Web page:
Lifestyles

D. Smith: Don’t put off assembling an estate plan

An estate plan is an essential part of planning for the future.

Estate planning involves the transfer of someone’s assets (e.g. property, money) when they die, as well as other personal assets.

What is the right age to start on an estate plan?

As soon as you start to accumulate assets or when you start to have children, you should have an estate plan.

During our lifetime, planning is part of our routine. We plan for holidays and family gatherings. We plan on things to do when we are not working. We plan on making consumer purchases such as for vehicles and major appliances. So what about planning in regards to estate planning for you and your family?

Almost 50 per cent of the adult population who should don’t make estate planning a priority.

That means nothing has been done to protect you and your family against the many negative aspects of having no estate plan.

Estate planning should be considered as one of the best planning strategies during our lifetime. Making a will is an important part of planning for your family’s future.

If you die without a will, your property will be divided according to B.C. law, and the costs to administer your estate will increase.

You will be giving up the right to appoint the guardian of your choice for any children in your care.

A will is a legal enforceable declaration of how you want your property to be distributed after death.

A will provides directions on minor children including who will be the guardian of your most treasured possession, your children.

You will also declare who you want to be the executor or executrix of your will and this is the person who will administer your estate.

You will name the person to be the guardian of your minor children.

You can choose a trusted family member or trusted friend or you can choose a professional to administer your will and will be charged a professional fee for these services.

Ask about the costs associated with professional administration—to determine if there is a fixed cost or a cost based on the total assets administered.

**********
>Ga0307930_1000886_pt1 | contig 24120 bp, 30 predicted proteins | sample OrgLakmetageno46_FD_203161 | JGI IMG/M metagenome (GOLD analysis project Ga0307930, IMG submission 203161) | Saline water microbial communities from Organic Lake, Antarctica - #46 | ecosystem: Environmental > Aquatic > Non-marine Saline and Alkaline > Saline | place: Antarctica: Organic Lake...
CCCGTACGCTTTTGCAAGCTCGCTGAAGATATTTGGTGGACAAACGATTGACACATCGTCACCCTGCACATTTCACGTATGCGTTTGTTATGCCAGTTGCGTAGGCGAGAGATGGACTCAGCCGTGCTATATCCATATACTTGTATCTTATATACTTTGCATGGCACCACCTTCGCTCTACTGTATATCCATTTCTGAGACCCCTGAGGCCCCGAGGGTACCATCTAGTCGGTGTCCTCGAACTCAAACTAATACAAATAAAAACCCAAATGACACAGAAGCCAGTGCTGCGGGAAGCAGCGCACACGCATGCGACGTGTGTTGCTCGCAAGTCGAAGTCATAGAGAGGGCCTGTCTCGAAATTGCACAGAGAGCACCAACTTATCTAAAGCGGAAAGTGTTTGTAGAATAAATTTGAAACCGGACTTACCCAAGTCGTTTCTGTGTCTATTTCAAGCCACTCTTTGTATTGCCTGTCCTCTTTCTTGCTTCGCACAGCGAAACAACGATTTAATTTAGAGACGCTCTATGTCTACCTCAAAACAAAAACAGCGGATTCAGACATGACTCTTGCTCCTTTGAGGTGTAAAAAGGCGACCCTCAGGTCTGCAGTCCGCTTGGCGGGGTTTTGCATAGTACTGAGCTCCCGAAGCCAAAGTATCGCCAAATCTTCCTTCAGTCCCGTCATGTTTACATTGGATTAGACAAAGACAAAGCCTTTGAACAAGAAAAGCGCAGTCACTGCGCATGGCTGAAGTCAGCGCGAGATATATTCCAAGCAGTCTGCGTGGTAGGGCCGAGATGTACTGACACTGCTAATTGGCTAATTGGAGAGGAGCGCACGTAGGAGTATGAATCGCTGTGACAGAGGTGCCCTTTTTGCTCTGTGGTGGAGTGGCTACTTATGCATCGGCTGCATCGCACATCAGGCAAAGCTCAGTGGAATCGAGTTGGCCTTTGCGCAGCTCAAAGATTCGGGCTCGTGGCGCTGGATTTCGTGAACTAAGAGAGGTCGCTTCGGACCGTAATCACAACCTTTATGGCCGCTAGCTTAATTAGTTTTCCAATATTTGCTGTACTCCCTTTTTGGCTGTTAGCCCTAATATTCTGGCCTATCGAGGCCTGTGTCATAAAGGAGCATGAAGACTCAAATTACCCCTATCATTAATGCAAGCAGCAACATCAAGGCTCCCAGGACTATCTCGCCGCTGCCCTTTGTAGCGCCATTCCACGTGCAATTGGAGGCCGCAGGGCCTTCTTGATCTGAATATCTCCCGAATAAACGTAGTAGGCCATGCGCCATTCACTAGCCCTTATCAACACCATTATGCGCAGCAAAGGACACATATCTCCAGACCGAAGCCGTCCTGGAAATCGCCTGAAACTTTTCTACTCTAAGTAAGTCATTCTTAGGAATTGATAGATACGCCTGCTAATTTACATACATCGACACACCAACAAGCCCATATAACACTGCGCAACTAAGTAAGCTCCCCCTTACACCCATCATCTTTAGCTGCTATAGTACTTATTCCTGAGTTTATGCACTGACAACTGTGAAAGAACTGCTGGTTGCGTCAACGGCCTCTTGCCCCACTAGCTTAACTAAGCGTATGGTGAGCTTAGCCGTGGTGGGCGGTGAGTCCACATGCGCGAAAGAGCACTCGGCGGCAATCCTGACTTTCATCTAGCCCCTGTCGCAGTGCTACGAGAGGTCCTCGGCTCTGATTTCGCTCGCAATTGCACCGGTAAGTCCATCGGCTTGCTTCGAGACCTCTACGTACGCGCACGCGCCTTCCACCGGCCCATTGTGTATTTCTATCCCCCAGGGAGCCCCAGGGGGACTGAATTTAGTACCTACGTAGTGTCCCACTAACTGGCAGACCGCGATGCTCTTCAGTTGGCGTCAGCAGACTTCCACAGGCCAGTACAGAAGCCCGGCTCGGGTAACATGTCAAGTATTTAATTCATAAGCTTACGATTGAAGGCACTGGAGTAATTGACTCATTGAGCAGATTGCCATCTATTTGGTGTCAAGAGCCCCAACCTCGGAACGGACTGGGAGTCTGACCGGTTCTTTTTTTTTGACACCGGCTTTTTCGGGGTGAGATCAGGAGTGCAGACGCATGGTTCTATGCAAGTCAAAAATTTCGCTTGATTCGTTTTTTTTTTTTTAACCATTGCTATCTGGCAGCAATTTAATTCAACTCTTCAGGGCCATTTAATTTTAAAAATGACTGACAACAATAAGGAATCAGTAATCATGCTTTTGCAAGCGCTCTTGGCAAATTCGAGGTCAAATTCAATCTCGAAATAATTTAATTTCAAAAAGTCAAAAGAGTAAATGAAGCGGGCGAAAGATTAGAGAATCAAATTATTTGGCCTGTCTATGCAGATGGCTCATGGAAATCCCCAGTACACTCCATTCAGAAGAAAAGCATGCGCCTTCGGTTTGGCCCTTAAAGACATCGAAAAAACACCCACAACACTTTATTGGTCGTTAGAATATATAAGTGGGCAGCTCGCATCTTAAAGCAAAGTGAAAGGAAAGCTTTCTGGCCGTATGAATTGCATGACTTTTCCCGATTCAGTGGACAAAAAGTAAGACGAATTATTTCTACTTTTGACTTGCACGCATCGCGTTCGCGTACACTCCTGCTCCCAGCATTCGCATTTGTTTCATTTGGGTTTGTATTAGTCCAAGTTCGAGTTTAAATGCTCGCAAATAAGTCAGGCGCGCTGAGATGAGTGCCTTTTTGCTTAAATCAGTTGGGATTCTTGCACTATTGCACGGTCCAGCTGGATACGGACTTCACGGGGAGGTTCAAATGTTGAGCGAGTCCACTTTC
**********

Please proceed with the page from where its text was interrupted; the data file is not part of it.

If you die without a will—this is referred to as dying intestate, the province will administer your estate. The province will decide who is in charge of your accumulation of assets and apply intestate guidelines of how your assets will be divided.

You do not have a say in this intestate process because you are no longer alive and you missed the opportunity to make a

Will when you were alive. The government provides the guidelines and the extra legal and accounting costs will come out of your estate value.

Organizing your financial affairs means taking care of your affairs before you are gone.

If you think it is difficult to get started on your estate plan now, it will be increasingly difficult and more expensive for someone else to do your estate plan for you after you are gone. The reality is we can’t live forever and we cannot determine what day will be our last day of life.

You have worked all your life and accumulated assets. Ensure your heirs will get the most out of the assets you have accumulated.

The biggest challenge may be to get started. Then step by step you will achieve your goal of organizing your affairs.

During your lifetime you can gift personal or monetary assets to family, friends or to a charity.

You can take advantage of naming beneficiaries on insurance investments and GICs outside of your will to bypass probate and avoid a long and costly delay of probate.

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